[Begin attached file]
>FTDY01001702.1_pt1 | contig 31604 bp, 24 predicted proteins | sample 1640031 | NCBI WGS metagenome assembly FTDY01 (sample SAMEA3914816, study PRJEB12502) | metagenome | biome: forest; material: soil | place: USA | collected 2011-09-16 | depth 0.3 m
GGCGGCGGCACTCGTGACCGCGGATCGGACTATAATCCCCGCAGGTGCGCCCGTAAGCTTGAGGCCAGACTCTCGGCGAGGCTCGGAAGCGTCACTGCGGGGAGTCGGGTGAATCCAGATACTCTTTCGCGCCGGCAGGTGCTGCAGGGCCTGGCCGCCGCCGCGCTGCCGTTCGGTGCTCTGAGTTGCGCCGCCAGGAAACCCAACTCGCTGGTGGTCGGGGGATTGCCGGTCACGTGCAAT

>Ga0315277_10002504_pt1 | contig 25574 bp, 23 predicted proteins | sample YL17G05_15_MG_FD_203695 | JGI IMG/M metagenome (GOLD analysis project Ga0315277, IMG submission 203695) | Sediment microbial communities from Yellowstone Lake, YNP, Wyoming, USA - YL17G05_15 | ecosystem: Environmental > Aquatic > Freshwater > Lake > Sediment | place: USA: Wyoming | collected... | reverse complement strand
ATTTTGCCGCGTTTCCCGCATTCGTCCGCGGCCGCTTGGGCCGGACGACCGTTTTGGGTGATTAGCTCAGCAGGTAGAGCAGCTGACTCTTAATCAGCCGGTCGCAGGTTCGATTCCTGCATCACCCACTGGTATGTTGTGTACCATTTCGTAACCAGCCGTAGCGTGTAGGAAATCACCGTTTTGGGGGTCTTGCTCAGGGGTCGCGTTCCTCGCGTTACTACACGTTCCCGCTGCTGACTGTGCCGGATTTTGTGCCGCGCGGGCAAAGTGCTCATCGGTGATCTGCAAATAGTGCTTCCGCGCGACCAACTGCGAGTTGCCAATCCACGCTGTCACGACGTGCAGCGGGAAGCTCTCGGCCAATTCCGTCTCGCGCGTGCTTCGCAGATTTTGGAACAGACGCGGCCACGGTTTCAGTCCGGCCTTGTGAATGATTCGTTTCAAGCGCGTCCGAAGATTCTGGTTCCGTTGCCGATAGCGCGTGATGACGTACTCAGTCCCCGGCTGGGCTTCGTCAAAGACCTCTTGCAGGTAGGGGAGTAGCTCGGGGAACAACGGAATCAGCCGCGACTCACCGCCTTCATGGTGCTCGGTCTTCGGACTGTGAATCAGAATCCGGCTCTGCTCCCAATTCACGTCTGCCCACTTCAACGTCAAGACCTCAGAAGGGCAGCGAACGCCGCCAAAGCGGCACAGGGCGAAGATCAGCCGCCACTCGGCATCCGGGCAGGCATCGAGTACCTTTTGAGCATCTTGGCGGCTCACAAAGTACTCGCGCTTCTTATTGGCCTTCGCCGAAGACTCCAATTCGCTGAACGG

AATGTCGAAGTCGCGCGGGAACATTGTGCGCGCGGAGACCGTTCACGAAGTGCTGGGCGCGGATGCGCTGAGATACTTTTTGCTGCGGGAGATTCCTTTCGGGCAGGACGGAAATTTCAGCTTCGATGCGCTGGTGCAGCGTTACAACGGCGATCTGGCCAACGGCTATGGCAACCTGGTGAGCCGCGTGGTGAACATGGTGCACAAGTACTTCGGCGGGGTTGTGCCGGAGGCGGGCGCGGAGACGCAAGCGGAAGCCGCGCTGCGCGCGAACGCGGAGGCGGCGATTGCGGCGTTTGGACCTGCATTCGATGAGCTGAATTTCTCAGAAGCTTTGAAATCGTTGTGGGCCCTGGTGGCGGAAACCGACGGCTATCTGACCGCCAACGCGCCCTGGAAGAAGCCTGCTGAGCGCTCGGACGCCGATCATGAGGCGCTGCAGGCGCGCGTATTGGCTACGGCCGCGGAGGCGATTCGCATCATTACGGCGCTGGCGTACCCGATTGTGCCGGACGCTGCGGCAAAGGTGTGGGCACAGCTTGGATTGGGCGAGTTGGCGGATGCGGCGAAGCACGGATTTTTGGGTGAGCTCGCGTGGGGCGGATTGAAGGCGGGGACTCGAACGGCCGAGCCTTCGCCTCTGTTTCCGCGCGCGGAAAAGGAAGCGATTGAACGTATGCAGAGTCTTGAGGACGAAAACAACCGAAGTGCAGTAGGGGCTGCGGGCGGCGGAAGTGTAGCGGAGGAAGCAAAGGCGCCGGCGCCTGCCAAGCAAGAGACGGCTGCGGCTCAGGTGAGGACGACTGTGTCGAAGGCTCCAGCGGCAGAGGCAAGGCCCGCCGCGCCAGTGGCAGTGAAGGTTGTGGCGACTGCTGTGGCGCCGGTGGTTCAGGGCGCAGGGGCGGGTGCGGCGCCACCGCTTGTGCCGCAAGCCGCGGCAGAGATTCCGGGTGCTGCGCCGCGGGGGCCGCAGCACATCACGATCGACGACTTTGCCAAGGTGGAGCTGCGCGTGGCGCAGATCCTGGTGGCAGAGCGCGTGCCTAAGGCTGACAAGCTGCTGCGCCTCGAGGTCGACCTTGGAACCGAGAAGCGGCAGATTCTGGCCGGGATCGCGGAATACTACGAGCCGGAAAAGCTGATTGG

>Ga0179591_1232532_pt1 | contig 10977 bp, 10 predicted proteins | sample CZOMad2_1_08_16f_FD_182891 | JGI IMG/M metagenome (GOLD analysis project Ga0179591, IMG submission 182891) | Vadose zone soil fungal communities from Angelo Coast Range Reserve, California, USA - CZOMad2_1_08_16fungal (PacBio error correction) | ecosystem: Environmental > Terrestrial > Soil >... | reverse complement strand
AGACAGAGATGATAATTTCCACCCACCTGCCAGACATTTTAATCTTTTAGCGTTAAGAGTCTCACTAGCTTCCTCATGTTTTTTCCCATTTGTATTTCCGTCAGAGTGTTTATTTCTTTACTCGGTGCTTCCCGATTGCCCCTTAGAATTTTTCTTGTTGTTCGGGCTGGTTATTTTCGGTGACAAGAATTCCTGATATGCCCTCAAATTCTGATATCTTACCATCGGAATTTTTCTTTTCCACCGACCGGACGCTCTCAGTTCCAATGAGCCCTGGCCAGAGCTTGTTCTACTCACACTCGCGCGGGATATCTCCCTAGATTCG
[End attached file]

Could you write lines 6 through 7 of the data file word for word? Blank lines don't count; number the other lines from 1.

>Ga0179591_1232532_pt1 | contig 10977 bp, 10 predicted proteins | sample CZOMad2_1_08_16f_FD_182891 | JGI IMG/M metagenome (GOLD analysis project Ga0179591, IMG submission 182891) | Vadose zone soil fungal communities from Angelo Coast Range Reserve, California, USA - CZOMad2_1_08_16fungal (PacBio error correction) | ecosystem: Environmental > Terrestrial > Soil >... | reverse complement strand
AGACAGAGATGATAATTTCCACCCACCTGCCAGACATTTTAATCTTTTAGCGTTAAGAGTCTCACTAGCTTCCTCATGTTTTTTCCCATTTGTATTTCCGTCAGAGTGTTTATTTCTTTACTCGGTGCTTCCCGATTGCCCCTTAGAATTTTTCTTGTTGTTCGGGCTGGTTATTTTCGGTGACAAGAATTCCTGATATGCCCTCAAATTCTGATATCTTACCATCGGAATTTTTCTTTTCCACCGACCGGACGCTCTCAGTTCCAATGAGCCCTGGCCAGAGCTTGTTCTACTCACACTCGCGCGGGATATCTCCCTAGATTCG